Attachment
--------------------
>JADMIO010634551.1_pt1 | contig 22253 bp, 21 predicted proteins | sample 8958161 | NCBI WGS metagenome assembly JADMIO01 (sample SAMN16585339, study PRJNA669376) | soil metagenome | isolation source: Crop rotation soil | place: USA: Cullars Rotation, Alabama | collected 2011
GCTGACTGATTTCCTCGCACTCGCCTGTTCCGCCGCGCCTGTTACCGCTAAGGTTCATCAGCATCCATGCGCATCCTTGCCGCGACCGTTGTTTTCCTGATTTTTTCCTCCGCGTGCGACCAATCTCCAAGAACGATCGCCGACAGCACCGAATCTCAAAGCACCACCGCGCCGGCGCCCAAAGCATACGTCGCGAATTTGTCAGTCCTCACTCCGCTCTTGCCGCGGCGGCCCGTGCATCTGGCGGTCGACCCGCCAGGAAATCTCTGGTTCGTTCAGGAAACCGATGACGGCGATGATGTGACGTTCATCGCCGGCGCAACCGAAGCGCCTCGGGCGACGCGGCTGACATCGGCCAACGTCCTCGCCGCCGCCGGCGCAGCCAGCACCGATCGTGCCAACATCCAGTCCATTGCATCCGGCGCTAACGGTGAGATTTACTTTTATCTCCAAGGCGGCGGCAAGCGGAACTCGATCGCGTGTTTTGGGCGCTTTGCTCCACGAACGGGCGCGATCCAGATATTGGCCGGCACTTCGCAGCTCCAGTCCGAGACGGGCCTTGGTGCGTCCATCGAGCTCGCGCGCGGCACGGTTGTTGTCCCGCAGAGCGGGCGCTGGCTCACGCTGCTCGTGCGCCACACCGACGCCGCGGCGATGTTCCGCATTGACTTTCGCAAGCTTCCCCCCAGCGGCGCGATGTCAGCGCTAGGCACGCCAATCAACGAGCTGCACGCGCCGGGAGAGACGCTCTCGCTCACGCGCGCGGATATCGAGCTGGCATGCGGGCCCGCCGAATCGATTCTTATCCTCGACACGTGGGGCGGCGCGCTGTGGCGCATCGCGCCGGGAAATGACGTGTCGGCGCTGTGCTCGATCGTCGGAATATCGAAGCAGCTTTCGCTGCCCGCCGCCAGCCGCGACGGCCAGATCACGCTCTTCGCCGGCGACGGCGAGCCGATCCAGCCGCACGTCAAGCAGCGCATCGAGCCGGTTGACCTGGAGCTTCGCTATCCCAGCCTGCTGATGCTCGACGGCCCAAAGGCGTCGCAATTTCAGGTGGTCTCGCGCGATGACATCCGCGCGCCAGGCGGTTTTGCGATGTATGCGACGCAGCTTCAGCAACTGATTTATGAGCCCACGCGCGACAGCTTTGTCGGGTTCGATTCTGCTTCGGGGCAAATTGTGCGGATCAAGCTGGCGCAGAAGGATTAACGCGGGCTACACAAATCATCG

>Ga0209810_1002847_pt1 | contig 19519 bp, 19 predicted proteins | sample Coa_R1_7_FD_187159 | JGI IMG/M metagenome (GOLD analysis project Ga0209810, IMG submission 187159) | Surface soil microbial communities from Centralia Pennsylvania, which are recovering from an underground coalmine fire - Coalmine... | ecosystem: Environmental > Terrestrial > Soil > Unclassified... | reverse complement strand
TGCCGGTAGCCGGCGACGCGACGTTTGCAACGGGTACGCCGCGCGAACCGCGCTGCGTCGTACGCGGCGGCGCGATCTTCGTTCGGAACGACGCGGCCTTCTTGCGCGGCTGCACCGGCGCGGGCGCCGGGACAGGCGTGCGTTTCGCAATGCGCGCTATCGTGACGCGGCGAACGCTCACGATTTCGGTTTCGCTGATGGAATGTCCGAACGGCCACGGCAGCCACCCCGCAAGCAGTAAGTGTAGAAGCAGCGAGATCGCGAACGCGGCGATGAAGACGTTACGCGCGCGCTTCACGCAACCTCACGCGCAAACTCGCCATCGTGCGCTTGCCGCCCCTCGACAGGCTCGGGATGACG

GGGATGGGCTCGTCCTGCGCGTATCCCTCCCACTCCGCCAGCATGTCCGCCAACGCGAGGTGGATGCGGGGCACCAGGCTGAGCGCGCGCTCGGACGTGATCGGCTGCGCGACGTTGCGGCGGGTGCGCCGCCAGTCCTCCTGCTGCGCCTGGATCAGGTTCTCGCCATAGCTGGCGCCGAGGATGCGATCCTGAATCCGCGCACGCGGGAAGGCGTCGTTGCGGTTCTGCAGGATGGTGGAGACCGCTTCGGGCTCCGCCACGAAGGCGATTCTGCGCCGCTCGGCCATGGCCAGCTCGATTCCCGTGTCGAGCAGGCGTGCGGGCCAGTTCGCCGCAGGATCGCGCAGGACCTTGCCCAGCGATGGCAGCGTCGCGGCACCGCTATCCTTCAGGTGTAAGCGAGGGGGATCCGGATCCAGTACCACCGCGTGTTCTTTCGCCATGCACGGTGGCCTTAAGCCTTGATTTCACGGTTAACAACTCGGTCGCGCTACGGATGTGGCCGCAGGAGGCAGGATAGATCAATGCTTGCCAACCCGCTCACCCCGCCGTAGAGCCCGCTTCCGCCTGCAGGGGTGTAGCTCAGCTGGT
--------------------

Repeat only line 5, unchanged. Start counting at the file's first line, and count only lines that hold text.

GGGATGGGCTCGTCCTGCGCGTATCCCTCCCACTCCGCCAGCATGTCCGCCAACGCGAGGTGGATGCGGGGCACCAGGCTGAGCGCGCGCTCGGACGTGATCGGCTGCGCGACGTTGCGGCGGGTGCGCCGCCAGTCCTCCTGCTGCGCCTGGATCAGGTTCTCGCCATAGCTGGCGCCGAGGATGCGATCCTGAATCCGCGCACGCGGGAAGGCGTCGTTGCGGTTCTGCAGGATGGTGGAGACCGCTTCGGGCTCCGCCACGAAGGCGATTCTGCGCCGCTCGGCCATGGCCAGCTCGATTCCCGTGTCGAGCAGGCGTGCGGGCCAGTTCGCCGCAGGATCGCGCAGGACCTTGCCCAGCGATGGCAGCGTCGCGGCACCGCTATCCTTCAGGTGTAAGCGAGGGGGATCCGGATCCAGTACCACCGCGTGTTCTTTCGCCATGCACGGTGGCCTTAAGCCTTGATTTCACGGTTAACAACTCGGTCGCGCTACGGATGTGGCCGCAGGAGGCAGGATAGATCAATGCTTGCCAACCCGCTCACCCCGCCGTAGAGCCCGCTTCCGCCTGCAGGGGTGTAGCTCAGCTGGT